People were put to death for as little as shaking a fist at a Communist, or as vague as "wrecking", the simple charge of doing anything that might hurt the Soviet Union. And anything could be twisted into wrecking. An engineer suggests that they could research a way to save fuel: wrecking -- reducing resources. They would increase the size of train cars to make them more efficient: wrecking -- tying up funds. Suggesting that they buy cheap train cars now and then replace them later when the technology is better: wrecking -- suggesting the Soviet Union not have the best type of machinery. And so on. And all these charges of wrecking, twisted around no matter what you did or said, brought you a death sentence. Unbelieveable.
There was a great anecdote at the end of the book that made me laugh out loud. There are some who will just never grok when someone stands up for what he believes in:
When, in 1960, Gennady Smelov, a nonpolitical offender, declared a lengthy hunger strike in the Leningrad prison, the prosecutor went to his cell for some reason (perhaps he was making his regular rounds) and asked him: "Why are you torturing yourself?"
And Smelov replied: "Justice is more precious to me than life."
This phrase so astonished the prosecutor with its irrelevance that the very next day Smelov was taken to Leningrad Special Hospital (i.e., the insane asylum) for prisoners. And the doctor there told him:
"We suspect you may be a schizophrenic."
March 14, 2004
And the thing is that you never know when you'll have your last phone call. Tragedies occur every day, and my husband had just as much chance of dying in garrison as he does in Iraq. But I cherish him all the more now that he's gone. I write him long letters every day, explaining every detail of Reservists who bug me or a funny incident in class. When mortality is staring you in the face, you cherish what you've got. I encourage all of you to cherish your relationships as well, especially the ones who aren't deployed. They're the ones we tend to put on the backburner.
I also was thinking yesterday about how lucky I am that my husband is merely deployed. Last night I watched the movie Amistad and then read more Gulag Archipelago before bed; oh how much worse life could be. If you choose to look at life through the right lens, then deployment seems like a trifle. If fate had treated me differently, my husband could've been sold into slavery and taken from me for forever. Or he could've been put in a Stalinist prison for ten years simply for "failing to turn in a radio receiver" to the government. There are much worse things I could be facing right now, and the thought of that gives me strength to endure the simple one-year deployment we now face.
March 12, 2004
March 09, 2004
Tonight as I was working at a college fair, a female soldier came to find out information about classes and started telling us stories about Iraq. She just got back on Saturday, and she captivated the librarians and counselors with her tales from down range. The other civilians seemed horrified at the life she was describing, but all I felt was jealousy. I wanted to have her job so badly. Listening to her, I felt a sadness in my heart that I cannot explain; my heart was mourning the soldier I would never become. Everything this 21-year-old girl described was a reminder of how meaningless my life seems, a reminder that I have to watch others do the one thing I wish I could do.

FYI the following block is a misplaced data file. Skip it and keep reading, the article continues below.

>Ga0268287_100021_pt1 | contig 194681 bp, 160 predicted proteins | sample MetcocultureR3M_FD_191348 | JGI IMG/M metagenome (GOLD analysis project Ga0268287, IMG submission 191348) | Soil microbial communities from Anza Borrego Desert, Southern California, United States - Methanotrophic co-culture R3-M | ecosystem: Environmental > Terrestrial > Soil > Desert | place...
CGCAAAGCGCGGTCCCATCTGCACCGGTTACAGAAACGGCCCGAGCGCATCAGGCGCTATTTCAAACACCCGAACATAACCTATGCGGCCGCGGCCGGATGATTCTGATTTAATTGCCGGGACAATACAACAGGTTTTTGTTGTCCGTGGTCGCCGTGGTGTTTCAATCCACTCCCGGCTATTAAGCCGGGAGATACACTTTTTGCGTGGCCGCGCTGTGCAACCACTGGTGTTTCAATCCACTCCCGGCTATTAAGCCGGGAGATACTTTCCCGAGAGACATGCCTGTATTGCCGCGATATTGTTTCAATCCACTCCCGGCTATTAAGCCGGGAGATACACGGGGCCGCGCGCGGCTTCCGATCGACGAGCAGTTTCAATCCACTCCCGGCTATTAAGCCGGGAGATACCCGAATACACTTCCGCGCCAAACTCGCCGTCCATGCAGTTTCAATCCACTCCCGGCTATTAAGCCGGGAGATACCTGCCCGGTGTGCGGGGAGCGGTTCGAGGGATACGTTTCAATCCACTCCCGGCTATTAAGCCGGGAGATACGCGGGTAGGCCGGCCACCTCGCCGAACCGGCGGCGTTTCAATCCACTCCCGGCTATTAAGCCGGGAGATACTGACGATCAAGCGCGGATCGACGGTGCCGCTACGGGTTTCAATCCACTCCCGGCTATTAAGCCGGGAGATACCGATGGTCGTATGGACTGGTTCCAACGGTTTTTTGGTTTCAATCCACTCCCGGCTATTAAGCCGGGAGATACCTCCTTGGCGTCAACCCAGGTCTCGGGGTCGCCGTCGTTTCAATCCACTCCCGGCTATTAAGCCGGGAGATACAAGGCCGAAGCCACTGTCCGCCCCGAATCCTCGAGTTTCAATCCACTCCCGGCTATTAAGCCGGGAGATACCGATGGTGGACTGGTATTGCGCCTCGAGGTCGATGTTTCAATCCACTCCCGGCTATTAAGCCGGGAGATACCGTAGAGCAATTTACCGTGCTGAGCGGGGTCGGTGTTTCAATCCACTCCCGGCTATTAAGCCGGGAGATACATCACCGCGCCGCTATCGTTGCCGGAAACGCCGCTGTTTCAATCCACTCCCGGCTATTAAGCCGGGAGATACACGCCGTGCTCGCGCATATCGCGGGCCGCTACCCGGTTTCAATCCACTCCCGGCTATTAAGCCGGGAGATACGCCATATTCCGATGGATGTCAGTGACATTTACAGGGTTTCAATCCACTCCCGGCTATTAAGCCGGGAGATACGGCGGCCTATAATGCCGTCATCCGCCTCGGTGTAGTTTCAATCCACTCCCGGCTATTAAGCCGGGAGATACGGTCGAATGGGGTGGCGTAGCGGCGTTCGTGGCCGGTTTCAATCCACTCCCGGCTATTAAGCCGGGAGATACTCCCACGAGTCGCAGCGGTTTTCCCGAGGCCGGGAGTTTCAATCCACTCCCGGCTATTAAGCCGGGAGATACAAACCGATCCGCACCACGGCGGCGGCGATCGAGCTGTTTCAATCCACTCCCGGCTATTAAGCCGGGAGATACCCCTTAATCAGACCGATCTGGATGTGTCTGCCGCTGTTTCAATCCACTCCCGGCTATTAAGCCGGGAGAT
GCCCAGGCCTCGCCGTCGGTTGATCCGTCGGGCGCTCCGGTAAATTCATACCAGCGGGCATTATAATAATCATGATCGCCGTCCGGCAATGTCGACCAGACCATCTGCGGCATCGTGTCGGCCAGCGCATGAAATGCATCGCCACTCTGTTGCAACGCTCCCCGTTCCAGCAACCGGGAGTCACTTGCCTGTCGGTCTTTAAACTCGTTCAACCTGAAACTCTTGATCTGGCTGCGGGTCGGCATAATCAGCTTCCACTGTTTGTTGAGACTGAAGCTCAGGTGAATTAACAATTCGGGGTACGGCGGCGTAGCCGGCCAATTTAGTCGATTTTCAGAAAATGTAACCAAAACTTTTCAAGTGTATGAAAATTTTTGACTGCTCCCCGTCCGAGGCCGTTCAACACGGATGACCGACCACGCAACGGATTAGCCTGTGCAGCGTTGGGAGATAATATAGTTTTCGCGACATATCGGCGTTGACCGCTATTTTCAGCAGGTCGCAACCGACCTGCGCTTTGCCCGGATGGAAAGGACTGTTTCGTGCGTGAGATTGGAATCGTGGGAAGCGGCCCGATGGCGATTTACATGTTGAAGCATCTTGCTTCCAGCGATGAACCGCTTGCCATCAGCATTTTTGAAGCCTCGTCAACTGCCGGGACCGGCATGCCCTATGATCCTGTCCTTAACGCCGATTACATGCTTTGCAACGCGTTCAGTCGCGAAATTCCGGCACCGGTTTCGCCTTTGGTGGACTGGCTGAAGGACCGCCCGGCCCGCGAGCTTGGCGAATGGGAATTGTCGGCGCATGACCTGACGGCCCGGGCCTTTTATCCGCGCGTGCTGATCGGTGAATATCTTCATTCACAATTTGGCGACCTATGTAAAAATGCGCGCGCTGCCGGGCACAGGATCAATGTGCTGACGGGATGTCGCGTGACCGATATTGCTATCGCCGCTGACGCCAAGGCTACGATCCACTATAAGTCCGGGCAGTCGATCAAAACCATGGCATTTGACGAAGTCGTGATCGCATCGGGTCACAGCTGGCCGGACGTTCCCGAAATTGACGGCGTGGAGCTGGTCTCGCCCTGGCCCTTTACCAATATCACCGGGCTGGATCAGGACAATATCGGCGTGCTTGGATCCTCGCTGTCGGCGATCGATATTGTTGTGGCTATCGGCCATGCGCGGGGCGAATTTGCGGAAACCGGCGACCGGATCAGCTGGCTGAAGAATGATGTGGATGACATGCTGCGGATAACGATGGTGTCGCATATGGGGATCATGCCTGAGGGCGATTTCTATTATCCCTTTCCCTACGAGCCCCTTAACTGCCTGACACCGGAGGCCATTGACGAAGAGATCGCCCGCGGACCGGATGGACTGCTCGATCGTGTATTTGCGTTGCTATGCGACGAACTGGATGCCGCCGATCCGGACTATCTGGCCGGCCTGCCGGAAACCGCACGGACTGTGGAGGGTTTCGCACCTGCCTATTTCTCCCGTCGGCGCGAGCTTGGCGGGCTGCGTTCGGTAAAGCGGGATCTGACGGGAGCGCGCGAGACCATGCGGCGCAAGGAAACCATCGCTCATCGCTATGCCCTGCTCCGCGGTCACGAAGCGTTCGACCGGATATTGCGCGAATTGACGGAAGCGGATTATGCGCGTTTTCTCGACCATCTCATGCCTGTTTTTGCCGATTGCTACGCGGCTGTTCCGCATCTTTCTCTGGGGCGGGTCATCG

Here on post, surrounded by camouflage, I feel like a gambling addict in Vegas, like an alcoholic in a bar, like a thirsty man in a lifeboat. Everyone I see is a constant reminder of what I will never be: the soldier in my heart. And it hurts in a way that most of you will never understand.
But god how it hurts.
March 08, 2004
So what's worse than feeling like a moron with the mechanic? Feeling like a moron mit dem Mechaniker. No matter how much/little I know about cars, I can't do any of it in German. I'm completely at their mercy here.
That may be why I just got a $157 oil change. Ouch.
March 07, 2004
March 04, 2004
1. File taxes
2. Bake peanut butter cookies
3. Bake two loaves of "freedom" bread
4. Make a salad
5. Dust, vacuum, and tidy up the house
6. Make tortellini soup for 15
7. Have a party where I teach everyone to knit
My schedule's full today, folks! Check back tomorrow.
The bread's rising, and I started thinking of a funny story to tell. When we first got married, I knew my husband really liked breads, so one Saturday I worked all day baking him loaves for dinner. We sat down to eat and I asked him how the bread tasted. He said it was good, and after a few seconds' pause, he said, "You know what else is good? Grands biscuits. Those are great!" I cracked up. I'd spent about five hours baking for him, and all he really wanted was a tube of ready-made Pilsbury! He still says that he didn't mean it the way it sounded, but I don't usually take the time to bake fresh bread anymore!
Oh my gosh, I have so much soup left over. If I ate soup for both lunch and dinner, it would take me 12 days to finish it all. Please send me your addresses so I can mail everyone some soup...
March 03, 2004
Last night though I faced a knitter's dilemma. I'm making this sweater, and I've finished the back and had about 8 inches done on the front. And then I realized I'd made a mistake at about inch 5. I struggled with my two choices while the sweater sat on the coffeetable for three days: leave it as it was with a mistake in the pattern or try to rip it out to inch 5 and risk not being able to put it back on the needles. Last night I finally decided I had to face the music; since the mistake was on the front and not the back, it would be best to rip it out. I unraveled it back to inch 5 and tried to put everything back on the needles. Unsuccessfully. So I had to rip the whole thing out and start over again. It takes a long time to knit 8 inches of cables, but I think I did the right thing. I feel better knowing that it won't have a mistake, because it bothers me to look at every other project I've done where I've left a little flaw.
Plus it's not like I'm in a hurry. I've got 14 months to kill and lots of projects in mind. Like a sweater for the husband; he's got two so far from me: one that doesn't fit and one that he doesn't really like. He needs another.
MORE TO GROK:
Tim got a little stressed out yesterday about the state of the world, and he asked me how I cope. "Have you ever tried knitting?" I asked him. "Knitting?" he replied. "No...I've tried drinking though...." Ha.
March 02, 2004